by Liz Hoffmaster
Julie was a healthy 8lb baby when she was born via C-section. Her head was perfectly round and her face was scrunched up as though she was squinting. A baby delivered vaginally has its first cranial manipulation as it is squeezed through the vaginal canal and is more likely to have an odd shaped head or overlapping sutures, which are usually temporary, but can be treated early with cranial technique.
Julie’s mother brought her in to see me around 2 months because she was fussy, waking up frequently during the night and having digestive issues with 15 or so bowel movements a day. The first thing that caught my eye was her tiny scrunched up face, so I placed very gentle pressure on her inner eye orbits and opened them up. Then gentle pressure from her nose to her orbit, nose to zygomas on both sides. A little work on her cranial base and temporal bones finished the session.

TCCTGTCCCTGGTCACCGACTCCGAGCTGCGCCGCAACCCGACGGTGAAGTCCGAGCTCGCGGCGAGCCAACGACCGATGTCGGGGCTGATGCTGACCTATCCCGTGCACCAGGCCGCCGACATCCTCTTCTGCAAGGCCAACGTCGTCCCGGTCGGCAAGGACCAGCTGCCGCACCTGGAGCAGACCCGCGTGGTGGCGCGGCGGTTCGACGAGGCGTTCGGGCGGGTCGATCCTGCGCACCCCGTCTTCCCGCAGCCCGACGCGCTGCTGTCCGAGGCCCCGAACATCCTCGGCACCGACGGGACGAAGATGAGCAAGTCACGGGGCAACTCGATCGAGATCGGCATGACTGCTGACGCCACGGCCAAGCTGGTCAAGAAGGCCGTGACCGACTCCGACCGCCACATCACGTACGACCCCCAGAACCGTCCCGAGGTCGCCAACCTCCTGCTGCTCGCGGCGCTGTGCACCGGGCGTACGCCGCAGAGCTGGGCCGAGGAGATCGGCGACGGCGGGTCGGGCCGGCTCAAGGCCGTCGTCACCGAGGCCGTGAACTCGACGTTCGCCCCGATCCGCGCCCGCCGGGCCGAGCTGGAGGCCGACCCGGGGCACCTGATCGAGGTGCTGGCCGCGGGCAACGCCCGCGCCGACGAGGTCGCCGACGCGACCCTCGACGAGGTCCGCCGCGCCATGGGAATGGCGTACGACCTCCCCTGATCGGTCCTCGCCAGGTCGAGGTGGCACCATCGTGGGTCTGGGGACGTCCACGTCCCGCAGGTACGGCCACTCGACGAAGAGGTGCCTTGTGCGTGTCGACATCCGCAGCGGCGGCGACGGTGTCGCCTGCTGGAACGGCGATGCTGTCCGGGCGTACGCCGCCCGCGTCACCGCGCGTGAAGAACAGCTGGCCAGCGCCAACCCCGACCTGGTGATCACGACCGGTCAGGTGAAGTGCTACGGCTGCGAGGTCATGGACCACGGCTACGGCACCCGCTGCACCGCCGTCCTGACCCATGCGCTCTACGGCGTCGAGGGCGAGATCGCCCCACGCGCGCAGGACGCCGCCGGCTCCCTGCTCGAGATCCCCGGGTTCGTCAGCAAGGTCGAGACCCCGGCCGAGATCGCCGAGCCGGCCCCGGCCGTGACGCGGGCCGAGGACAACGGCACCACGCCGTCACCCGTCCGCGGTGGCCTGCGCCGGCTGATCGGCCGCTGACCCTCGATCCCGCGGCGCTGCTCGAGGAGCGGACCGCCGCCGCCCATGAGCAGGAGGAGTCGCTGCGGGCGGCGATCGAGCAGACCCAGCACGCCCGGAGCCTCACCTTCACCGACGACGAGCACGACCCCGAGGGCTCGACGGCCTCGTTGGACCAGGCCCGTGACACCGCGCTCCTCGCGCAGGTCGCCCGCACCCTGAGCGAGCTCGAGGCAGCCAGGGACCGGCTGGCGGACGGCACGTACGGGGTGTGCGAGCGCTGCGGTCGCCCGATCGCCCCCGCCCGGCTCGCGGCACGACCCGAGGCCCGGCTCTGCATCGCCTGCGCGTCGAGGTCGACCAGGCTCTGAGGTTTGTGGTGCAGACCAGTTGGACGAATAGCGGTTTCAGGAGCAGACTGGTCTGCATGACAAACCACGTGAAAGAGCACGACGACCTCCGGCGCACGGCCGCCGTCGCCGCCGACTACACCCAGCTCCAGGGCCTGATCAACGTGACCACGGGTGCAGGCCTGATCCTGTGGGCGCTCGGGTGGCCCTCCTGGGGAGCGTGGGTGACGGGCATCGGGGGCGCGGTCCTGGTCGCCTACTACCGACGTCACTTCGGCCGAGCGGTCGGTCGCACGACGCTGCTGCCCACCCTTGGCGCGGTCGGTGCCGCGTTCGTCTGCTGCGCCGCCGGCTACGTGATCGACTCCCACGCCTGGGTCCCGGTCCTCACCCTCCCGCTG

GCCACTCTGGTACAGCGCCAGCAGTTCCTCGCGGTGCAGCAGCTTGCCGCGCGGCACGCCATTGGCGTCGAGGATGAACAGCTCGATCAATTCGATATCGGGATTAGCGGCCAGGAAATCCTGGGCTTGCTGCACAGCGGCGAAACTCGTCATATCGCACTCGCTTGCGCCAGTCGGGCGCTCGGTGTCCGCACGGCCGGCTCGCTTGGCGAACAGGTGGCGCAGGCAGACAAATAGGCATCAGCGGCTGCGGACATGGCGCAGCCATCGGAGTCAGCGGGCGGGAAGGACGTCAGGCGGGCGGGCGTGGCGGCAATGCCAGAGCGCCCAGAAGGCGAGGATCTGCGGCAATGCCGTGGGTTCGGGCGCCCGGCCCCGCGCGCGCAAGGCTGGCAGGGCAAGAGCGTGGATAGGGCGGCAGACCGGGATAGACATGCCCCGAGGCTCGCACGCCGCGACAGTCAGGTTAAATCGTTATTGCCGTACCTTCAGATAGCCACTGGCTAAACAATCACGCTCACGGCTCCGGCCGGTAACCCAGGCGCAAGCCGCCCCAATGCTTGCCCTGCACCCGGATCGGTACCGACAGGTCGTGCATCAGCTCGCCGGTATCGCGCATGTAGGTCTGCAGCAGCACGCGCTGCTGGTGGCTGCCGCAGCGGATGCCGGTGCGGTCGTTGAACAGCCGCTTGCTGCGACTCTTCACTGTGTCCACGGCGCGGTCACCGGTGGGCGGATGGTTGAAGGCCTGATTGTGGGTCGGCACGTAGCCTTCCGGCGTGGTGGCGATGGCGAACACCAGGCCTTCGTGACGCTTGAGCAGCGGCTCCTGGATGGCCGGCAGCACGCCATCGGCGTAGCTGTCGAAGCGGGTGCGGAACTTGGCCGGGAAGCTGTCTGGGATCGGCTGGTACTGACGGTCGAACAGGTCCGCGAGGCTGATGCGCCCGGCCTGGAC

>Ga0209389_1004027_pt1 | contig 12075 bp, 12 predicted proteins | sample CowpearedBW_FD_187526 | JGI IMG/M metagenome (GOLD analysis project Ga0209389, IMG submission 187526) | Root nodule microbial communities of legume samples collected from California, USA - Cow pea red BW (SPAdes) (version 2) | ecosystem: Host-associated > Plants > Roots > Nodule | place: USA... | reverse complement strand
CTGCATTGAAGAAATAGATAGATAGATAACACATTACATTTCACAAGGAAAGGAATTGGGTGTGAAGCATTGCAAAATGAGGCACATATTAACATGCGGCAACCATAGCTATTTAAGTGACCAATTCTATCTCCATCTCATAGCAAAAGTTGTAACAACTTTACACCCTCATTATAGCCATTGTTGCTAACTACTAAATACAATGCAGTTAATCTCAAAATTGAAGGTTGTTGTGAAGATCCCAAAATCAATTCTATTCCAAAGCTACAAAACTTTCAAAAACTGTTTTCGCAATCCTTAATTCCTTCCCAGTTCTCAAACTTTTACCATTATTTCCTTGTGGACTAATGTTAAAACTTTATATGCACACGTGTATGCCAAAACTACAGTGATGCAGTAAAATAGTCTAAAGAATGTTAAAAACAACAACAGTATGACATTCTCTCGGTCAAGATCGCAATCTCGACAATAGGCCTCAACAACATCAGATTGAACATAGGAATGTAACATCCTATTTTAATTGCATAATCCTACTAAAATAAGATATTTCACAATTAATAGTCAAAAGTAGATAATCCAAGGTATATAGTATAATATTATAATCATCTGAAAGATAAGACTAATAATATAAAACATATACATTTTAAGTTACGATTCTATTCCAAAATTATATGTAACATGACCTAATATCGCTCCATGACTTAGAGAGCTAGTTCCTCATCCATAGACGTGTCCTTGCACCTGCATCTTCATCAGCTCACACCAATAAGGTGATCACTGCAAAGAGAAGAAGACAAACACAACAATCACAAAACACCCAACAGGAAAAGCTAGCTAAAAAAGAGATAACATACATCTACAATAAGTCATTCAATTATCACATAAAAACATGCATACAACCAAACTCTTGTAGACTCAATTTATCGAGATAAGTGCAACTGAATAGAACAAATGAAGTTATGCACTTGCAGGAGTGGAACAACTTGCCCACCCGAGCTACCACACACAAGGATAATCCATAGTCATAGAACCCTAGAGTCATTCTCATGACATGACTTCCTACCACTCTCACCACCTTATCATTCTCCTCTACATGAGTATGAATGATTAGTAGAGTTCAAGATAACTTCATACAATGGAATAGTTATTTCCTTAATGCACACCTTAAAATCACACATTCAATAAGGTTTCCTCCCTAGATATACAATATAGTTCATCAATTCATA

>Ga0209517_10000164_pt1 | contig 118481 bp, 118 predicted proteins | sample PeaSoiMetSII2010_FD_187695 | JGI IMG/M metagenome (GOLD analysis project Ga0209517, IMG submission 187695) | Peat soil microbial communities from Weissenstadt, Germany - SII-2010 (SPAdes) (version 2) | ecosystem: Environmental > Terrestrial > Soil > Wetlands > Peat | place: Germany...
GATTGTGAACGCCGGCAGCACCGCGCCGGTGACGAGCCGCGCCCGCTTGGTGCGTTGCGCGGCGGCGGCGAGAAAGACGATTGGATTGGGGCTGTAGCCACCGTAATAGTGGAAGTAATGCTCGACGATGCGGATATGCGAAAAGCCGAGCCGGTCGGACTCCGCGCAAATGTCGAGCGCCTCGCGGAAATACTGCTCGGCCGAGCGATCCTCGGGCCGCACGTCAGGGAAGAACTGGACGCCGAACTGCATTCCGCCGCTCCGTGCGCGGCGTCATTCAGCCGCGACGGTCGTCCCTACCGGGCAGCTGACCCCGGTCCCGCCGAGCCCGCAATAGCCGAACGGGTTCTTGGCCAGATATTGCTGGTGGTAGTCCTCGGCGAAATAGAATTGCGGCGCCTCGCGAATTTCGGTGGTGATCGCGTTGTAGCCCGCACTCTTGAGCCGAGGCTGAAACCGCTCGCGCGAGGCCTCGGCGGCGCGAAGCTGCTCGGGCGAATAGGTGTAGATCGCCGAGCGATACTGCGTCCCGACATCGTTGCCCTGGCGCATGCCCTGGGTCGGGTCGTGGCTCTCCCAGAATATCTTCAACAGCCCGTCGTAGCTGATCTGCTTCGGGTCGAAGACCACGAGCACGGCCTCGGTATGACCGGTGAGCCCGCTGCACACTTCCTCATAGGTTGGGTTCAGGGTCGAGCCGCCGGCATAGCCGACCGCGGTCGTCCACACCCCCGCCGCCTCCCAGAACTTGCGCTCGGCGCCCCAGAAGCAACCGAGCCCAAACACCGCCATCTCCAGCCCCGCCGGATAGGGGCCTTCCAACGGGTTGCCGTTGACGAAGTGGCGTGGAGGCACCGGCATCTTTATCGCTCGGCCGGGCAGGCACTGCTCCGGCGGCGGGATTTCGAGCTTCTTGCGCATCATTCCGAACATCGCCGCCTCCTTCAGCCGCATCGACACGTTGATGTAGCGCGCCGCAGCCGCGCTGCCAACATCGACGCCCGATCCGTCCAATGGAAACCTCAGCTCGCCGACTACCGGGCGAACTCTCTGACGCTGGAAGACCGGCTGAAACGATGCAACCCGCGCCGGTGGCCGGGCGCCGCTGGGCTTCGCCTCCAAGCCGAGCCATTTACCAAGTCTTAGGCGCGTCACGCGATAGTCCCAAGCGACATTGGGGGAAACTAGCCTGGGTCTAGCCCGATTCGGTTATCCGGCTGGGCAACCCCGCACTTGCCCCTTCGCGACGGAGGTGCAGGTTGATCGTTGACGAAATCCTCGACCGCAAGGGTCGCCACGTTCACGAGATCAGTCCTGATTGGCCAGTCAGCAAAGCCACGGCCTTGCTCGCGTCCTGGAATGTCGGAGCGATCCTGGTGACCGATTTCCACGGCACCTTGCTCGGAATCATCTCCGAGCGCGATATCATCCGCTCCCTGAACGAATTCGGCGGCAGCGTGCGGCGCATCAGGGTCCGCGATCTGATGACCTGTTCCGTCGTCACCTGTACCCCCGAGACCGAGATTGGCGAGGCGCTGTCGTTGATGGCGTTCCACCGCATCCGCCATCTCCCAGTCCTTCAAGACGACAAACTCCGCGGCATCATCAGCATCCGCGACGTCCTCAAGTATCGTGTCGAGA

Unlike some babies, Julie tolerated all the touching very well and squirmed a little, but didn’t cry or fuss. Right after the treatment, Julie’s eyes looked bigger, and she was looking all around, seeming a little startled that she could see that much. Her mother called me three days later to say that Julie was sleeping through the night and was only having two bowel movements a day.
Not all treatments are that easy or successful. An infant head has extraordinary flexibility and malleability and can respond very well to cranial work, especially in the first few months of life. It is a great privilege to be able to work with them when they are so young and impressionable.